A RECENT journey into London was heartbreaking. As my train pulled into Stratford station I felt decidedly uneasy, surrounded by unfamiliarity and strangeness. I grew up in London during the 1980s, so have always felt comfortable living in a multi-ethnic urban centre, but this was different. The multiplicity of languages being spoken and the sartorial mix on display rendered me a foreigner in my own capital city. My wife and I appeared to be the only ones speaking English.
As uncomfortable as it may be in the current climate, this is something we need to talk about. Many of the white British inhabitants of London have been forced out, disoriented victims of uncontrolled immigration and the refusal of politicians to demand the integration of our newcomers. Why on earth would a white Briton of Christian heritage wish to live in an area dominated by the intrusive call-to-prayer five times a day?
Discombobulated Londoners have fled to the shires, and who can blame them? Their city has been turned into a mosaic of third world countries, many of them backward, intolerant, war-torn and ravaged by religious and ethnic divisions. According to the 2021 census, the white British population of London has fallen to 37 per cent of the total, from 44 per cent in 2016 and almost 60 per cent in 2001.
Alongside this trend, the cockney accent is facing extinction, replaced by the Jamaican – or Jafakan – patois popularised by imported Yardie culture expressed through grime music and TV dramas like Top Boy. A recent study by linguists Amanda Cole and Patrycja Strycharczuk found that cockney is indeed being supplanted by multicultural London English (MLE) – Jafakan, in layman’s terms.
When (as they have done in the past) Europeans intrude upon the land of an indigenous tribe and force them to flee, we rightly accuse said Europeans of colonialism and ethnic cleansing. But when it comes to white British Londoners – who did not ask for unprecedented levels of migration to encroach upon their way of life – no one seems to care. The Pearly Kings and Queens don’t count. If they complain, they’re accused of every ism in the dictionary and intimidated into silence.
London isn’t the only city in the UK being cleansed of its indigenous population: Birmingham and Manchester are too. The 2021 census reveals that white Brits make up only 43 per cent of the total population of Birmingham (down from 52 per cent in 2016), and 49 per cent of Manchester (down from 58 per cent in 2016). It really is arresting stuff.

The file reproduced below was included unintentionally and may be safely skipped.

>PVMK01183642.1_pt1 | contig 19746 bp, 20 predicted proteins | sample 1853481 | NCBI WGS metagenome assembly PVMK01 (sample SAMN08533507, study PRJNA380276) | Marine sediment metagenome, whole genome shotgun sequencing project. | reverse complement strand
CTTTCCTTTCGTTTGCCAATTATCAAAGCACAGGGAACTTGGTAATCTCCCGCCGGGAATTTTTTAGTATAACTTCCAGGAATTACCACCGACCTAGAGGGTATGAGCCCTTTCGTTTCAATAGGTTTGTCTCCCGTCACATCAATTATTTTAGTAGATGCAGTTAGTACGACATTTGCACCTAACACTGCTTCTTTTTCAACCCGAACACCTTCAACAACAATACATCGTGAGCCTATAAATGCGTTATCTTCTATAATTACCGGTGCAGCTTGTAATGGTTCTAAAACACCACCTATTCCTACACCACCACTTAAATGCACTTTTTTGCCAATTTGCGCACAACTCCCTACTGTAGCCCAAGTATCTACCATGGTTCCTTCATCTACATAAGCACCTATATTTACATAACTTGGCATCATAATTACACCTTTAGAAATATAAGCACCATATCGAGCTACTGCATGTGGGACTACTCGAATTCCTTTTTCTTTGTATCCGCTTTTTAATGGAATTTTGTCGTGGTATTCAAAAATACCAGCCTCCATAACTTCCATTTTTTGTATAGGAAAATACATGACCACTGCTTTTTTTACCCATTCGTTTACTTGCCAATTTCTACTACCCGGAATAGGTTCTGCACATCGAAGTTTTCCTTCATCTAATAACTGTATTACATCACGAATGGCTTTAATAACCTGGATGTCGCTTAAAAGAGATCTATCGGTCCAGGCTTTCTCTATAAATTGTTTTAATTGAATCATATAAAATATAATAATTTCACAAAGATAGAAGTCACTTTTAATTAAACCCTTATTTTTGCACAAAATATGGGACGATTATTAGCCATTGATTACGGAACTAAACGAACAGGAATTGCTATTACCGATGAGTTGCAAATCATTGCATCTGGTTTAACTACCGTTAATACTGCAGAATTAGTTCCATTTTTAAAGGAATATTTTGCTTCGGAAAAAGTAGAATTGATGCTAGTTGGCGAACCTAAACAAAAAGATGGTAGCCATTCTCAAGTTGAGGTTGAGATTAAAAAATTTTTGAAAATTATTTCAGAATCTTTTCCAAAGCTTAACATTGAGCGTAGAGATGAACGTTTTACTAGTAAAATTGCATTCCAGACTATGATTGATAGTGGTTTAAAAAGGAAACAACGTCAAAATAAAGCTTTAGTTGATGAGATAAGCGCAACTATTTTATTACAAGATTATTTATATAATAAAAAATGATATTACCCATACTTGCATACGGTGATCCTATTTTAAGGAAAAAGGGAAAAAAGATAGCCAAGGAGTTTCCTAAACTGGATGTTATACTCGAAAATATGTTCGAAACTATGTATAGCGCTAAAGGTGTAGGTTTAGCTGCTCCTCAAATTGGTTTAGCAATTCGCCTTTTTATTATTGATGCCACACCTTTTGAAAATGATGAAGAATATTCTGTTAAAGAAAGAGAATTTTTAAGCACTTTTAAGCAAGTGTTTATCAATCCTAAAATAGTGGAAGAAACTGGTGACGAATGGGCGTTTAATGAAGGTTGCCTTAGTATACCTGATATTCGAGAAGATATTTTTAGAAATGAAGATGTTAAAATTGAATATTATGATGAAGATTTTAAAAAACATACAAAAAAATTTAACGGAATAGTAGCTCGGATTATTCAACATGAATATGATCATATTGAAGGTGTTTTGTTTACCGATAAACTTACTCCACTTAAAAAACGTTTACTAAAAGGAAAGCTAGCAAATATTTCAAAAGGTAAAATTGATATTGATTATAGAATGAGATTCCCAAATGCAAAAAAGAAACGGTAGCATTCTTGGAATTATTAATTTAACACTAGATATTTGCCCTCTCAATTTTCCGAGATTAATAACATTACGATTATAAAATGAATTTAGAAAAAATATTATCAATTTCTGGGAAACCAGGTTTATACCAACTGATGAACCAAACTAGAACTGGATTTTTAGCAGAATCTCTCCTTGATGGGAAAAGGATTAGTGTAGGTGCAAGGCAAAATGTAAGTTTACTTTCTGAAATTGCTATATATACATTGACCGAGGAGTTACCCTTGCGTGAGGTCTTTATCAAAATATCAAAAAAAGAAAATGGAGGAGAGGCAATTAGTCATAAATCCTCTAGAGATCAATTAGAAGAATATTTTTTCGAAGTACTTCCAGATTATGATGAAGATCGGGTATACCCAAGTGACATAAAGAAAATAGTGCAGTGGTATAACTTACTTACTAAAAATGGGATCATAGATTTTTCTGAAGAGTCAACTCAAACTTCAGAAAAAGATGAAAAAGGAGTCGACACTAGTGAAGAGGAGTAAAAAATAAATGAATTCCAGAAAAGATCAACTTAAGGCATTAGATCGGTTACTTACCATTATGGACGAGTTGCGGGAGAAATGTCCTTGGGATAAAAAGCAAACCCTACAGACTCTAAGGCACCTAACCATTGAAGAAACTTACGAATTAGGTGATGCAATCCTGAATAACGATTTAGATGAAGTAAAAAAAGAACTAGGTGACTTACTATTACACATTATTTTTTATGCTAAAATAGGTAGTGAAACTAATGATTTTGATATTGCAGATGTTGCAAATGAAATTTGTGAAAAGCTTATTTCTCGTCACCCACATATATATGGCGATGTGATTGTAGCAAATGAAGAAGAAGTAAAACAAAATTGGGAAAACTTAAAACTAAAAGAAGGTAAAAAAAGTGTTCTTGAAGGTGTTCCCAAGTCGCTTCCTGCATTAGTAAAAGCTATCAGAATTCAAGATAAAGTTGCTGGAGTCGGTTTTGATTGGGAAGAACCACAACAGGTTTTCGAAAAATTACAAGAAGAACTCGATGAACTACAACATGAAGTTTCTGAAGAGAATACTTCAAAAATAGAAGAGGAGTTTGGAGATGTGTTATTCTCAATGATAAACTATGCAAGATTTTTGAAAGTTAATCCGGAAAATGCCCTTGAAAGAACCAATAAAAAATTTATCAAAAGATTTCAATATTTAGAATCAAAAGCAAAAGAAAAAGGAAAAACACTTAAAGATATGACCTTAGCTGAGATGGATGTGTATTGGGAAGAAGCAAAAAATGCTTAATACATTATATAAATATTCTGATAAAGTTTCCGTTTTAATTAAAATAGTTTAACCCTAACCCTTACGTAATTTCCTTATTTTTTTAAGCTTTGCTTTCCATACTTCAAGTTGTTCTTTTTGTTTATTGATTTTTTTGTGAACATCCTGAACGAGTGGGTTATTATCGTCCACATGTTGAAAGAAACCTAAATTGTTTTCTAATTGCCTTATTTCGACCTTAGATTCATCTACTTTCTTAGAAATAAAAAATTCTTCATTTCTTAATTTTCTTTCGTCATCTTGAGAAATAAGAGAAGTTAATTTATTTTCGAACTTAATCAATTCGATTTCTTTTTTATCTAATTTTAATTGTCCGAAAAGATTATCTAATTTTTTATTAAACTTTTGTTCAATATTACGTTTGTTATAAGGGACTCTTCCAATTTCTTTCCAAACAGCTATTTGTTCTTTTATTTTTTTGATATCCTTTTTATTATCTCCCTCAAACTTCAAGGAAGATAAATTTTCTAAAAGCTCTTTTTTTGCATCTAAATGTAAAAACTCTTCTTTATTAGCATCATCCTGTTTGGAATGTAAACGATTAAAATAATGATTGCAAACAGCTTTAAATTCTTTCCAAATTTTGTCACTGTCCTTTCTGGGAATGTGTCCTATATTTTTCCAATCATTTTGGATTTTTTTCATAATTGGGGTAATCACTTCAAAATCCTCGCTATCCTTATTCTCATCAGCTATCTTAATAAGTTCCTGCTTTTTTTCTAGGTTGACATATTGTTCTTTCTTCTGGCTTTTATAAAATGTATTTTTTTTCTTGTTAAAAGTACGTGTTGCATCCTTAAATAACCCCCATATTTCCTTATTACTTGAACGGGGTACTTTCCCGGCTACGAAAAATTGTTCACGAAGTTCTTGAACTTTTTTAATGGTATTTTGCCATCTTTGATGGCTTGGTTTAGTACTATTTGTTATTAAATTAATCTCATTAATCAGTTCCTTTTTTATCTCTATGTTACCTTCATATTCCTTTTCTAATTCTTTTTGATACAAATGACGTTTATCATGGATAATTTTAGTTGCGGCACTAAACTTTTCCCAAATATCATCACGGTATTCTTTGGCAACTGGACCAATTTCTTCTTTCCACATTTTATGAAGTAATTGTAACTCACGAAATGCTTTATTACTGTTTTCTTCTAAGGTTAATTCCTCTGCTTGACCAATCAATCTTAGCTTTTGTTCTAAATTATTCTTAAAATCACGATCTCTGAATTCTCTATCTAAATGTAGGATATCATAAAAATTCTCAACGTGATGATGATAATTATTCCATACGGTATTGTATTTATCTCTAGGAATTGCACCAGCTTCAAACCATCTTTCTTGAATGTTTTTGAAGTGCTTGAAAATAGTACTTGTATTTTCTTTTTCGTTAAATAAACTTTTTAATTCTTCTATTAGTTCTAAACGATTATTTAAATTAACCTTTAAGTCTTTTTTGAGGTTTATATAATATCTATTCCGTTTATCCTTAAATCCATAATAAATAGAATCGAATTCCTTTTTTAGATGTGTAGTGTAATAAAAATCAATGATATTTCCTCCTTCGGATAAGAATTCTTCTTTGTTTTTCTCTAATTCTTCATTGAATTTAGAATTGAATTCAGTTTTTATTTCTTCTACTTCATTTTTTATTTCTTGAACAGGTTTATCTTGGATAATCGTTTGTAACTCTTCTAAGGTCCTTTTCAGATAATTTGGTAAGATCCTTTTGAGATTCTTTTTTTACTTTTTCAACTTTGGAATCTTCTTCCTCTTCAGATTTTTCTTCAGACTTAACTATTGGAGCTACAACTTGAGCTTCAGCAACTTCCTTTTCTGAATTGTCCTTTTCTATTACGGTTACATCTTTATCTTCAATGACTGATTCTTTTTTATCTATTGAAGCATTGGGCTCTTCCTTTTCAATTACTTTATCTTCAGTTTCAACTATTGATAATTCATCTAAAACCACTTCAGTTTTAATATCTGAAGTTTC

Indifference – even outright hostility – towards the white indigenous population is reflected by London’s divisive mayor. Last year Sadiq Khan’s official website published a photograph of a young white family with the caption: ‘Doesn’t represent real Londoners’. A recent Transport for London job advertisement, moreover, approved by its chair Mr Khan, specified that applicants would not be considered unless they came from ethnic minority backgrounds.
To add insult to injury, he’s permitted the adornment of London’s underground system with race-baiting bile disguised as a celebration of poetry. Through ‘the London Tube system’s long-running “Poems on the Underground” initiative’, and ostensibly in commemoration of the 75th anniversary of the arrival of the Empire Windrush, the poem Colonization in Reverse by Louise Bennett was, at public expense, published on trains throughout the capital. Written in Jamaican patois in 1966, it celebrates the ‘joyful news’ that ‘Jamaica people colonizin/Englan in reverse’.
This can only be interpreted as anti-white race-baiting, gloating over the de facto expulsion of many of London’s former white-British residents. Even Khan’s decision to expand the Ultra Low Emission Zone should be seen through the prism of his shameless racism. Car ownership is significantly higher among white British Londoners, especially those who live in the suburbs, so white Brits are of course disproportionately affected by the increased charges.
Some might argue, as Louise Bennett’s verse implies, that it’s payback: Britain colonised the world and now we – its people – must face the consequences: ‘reverse’ colonisation. This is a damaging narrative. First, it wrongly assumes that white Brits, in particular the working class who are most affected by such discrimination, benefited from imperial conquest. They didn’t. In fact, in places such as London, Birmingham and Manchester, they were just as downtrodden and abused as the chattel slaves of Jamaica. Secondly, it’s a vindictive approach that ignores the historic reality that all ethnic groups, at one time or another, have acted as both coloniser and colonised. Finally, and most importantly, it breeds resentment and lays the foundations for future conflict.
However, notwithstanding a few notable exceptions, our politicians can’t see – or don’t want to see – what’s going on. Despite minorities being significantly over-represented at the BBC, we’ve had one of its Asian employees, the absurd Nihal Arthanayake, decry the corporation’s excessive whiteness. Apparently, it’s detrimental to his fragile mental health. The BBC, in a characteristically craven response, apologised and promised to recruit more ethnic minorities – in other words, ‘positively’ discriminate against the country’s white majority.
On last week’s Triggernometry podcast, ex-BBC journalist Andrew Gold described how the corporation openly rejected his pitch to make a documentary because he was too white. Anti-white racism is strikingly, unashamedly, openly prevalent.